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  #21  
Old Posted Apr 13, 2016, 6:01 PM
WarrenC12 WarrenC12 is online now
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Originally Posted by LeftCoaster View Post
Tesla is in active discussions to land a large supercharging station downtown Vancouver.

Their network of chargers is only going to grow and grow, especially with the success of the model 3.
Interesting if they are changing the model to have "in city charging". I wonder if this will come in conjunction with a "pay per use" type model.

I agree they are expanding their supercharging network around the world at an amazing pace.
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  #22  
Old Posted Apr 13, 2016, 6:58 PM
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I am quite serious about buying an EV in the coming years, with the Model 3 being the standout leader in my preferences.
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  #23  
Old Posted Apr 13, 2016, 7:12 PM
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I think BC Hydro would be the best organization to roll out chargers. They already operate the street lights in most parts of the province. If they could upgrade the wiring for the street lights and include a pay per kWh charger, they could make EVs accessible for just about everyone.

Instead of dealing with a 3rd party, just have a system of paying hydro direct for their costs. An RFID card like compass or chargepoint would work perfect.

This would also let hydro implement load balancing should they need it.
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  #24  
Old Posted Apr 13, 2016, 7:25 PM
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I remember the press about the v-poles:



link. Designed by douglas coupland!

Last I heard, council was exploring viability.
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  #25  
Old Posted Apr 13, 2016, 7:30 PM
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As city council explores V-Pole technology, which combines light, communication and transportation service in street fixtures, Telus has launched a $1-million project that brings aspects of the idea to the West End.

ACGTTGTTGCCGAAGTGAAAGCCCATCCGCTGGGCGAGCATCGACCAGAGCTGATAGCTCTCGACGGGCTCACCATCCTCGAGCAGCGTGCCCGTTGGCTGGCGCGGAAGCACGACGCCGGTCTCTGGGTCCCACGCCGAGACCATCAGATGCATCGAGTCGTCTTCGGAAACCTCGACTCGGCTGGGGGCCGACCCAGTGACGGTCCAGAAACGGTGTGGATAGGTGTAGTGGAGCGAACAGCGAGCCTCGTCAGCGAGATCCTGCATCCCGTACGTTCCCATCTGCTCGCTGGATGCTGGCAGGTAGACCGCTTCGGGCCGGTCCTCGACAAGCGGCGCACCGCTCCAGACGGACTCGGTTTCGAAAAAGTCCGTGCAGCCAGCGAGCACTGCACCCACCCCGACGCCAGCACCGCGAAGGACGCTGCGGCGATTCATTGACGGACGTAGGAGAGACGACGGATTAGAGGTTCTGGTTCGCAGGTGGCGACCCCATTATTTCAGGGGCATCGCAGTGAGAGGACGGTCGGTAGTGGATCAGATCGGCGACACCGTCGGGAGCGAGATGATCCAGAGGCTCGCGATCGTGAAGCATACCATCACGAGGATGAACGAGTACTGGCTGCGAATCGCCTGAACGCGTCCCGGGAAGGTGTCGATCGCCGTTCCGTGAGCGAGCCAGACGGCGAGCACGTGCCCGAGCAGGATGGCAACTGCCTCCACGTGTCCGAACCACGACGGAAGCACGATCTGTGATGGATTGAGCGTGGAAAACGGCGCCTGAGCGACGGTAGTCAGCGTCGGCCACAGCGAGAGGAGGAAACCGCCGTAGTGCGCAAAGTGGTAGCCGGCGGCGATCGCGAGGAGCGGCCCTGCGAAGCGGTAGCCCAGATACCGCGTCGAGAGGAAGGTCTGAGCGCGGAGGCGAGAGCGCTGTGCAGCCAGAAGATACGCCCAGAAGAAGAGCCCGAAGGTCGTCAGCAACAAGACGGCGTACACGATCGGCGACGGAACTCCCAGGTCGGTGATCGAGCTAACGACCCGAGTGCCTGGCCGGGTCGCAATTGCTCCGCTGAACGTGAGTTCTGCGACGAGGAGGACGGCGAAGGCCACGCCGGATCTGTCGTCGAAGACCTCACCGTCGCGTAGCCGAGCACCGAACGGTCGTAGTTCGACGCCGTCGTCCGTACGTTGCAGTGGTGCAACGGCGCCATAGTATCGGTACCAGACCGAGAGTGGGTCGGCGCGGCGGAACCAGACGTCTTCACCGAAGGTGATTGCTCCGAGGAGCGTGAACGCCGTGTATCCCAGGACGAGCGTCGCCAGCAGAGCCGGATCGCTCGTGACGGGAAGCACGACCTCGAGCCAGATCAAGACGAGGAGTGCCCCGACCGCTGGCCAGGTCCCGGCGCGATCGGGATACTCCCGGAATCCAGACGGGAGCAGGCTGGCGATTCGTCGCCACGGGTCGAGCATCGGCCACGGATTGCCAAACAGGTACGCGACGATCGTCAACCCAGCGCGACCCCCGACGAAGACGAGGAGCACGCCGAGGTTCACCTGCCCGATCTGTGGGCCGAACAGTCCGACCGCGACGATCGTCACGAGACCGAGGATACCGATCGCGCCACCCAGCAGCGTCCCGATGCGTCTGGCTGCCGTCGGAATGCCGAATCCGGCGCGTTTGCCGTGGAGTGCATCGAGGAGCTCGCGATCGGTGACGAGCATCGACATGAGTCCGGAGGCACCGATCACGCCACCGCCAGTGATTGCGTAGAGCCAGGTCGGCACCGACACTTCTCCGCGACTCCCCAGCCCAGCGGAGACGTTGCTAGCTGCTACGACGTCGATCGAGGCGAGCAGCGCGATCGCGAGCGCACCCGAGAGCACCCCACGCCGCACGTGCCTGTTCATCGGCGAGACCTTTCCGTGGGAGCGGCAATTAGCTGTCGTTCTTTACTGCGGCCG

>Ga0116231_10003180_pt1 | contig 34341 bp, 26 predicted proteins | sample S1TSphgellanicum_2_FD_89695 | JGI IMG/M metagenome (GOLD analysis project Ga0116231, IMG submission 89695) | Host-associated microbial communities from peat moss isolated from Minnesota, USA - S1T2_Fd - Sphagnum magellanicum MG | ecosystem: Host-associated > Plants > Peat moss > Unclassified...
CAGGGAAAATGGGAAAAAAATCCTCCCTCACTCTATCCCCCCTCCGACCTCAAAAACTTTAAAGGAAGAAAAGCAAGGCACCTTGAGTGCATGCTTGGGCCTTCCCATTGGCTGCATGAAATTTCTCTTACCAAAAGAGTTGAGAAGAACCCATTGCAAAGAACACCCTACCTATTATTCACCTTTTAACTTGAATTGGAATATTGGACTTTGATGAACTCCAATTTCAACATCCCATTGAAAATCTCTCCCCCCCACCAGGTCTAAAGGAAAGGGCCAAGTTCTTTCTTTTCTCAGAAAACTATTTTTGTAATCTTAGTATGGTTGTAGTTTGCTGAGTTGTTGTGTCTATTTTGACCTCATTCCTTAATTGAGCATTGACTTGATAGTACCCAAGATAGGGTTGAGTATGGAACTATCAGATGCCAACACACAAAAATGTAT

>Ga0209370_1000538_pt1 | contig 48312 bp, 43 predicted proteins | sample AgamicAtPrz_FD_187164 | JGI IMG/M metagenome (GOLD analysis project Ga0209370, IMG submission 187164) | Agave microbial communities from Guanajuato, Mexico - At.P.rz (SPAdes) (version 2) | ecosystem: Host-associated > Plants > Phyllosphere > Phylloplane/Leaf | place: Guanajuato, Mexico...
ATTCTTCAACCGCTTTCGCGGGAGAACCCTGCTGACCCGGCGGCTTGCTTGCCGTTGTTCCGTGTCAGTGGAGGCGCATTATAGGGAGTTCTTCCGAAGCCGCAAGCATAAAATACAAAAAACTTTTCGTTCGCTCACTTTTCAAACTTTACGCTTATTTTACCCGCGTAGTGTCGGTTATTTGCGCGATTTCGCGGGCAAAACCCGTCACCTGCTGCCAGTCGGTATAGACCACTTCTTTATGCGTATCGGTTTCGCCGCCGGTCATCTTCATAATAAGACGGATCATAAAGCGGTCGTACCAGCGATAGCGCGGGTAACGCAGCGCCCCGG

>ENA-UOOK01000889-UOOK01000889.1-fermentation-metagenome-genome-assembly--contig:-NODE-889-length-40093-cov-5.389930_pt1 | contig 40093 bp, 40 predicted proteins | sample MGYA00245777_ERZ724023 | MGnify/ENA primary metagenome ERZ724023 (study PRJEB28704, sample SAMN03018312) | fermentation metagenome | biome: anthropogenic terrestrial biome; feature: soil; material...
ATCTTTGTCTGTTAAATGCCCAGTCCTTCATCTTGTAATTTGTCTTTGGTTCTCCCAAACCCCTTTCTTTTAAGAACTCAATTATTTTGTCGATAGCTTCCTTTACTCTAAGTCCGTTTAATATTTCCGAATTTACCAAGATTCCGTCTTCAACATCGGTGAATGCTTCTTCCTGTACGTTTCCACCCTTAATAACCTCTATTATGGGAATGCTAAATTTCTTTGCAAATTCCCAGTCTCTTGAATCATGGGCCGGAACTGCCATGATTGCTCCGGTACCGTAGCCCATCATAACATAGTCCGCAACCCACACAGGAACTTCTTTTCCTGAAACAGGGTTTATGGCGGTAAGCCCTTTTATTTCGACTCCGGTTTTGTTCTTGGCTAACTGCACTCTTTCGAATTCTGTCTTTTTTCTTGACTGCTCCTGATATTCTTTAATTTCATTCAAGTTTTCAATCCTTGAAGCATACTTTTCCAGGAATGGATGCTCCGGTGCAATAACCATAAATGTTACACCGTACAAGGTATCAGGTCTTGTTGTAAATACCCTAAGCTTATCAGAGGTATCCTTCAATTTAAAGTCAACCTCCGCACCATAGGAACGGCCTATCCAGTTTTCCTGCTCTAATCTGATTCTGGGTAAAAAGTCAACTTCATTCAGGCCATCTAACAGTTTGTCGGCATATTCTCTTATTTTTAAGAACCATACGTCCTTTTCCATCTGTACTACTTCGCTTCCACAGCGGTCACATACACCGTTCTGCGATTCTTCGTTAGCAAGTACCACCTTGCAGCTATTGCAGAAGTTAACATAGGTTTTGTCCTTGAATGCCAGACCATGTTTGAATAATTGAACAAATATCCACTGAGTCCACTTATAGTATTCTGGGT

The Vancouver park board this week approved a Telus plan to build three so-called “monopoles” in the city’s West End that would allow Vancouverites to charge their electric vehicles and bolster wireless service. Telus spokesman Shawn Hall said the project involving the monopoles, which are smaller than a light standard, appears to be a first of its kind.
http://www.theglobeandmail.com/news/...rticle4254214/



link. Not sure if this is rendering, but the actual station looks like this, which has been built at sunset beach.
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  #26  
Old Posted Apr 13, 2016, 7:45 PM
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Don't have an EV, but I really like the regenerative brakes on my hybrid. It stops on a dime and the pads have lasted twice as long as my last non-hybrid car and are still going.

I'd probably get another hybrid until there is further maturation of the EV market and the infrastructure.
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  #27  
Old Posted Apr 13, 2016, 8:00 PM
aberdeen5698 aberdeen5698 is offline
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Originally Posted by WarrenC12 View Post
The Bolt dimensions are close to the Spark, so I'm not sure it will meet your space/size needs.
The Bolt is a little larger than my Prius C, and it has a lot deeper cargo compartment because there's literally nothing between the rear wheels - no batteries, no fuel tank, no exhaust system. In fact it looks like it might even have a spare tire well - still waiting for confirmation on that.
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  #28  
Old Posted Apr 13, 2016, 10:03 PM
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Originally Posted by Alex Mackinnon View Post
I think BC Hydro would be the best organization to roll out chargers. They already operate the street lights in most parts of the province. If they could upgrade the wiring for the street lights and include a pay per kWh charger, they could make EVs accessible for just about everyone.

Instead of dealing with a 3rd party, just have a system of paying hydro direct for their costs. An RFID card like compass or chargepoint would work perfect.

This would also let hydro implement load balancing should they need it.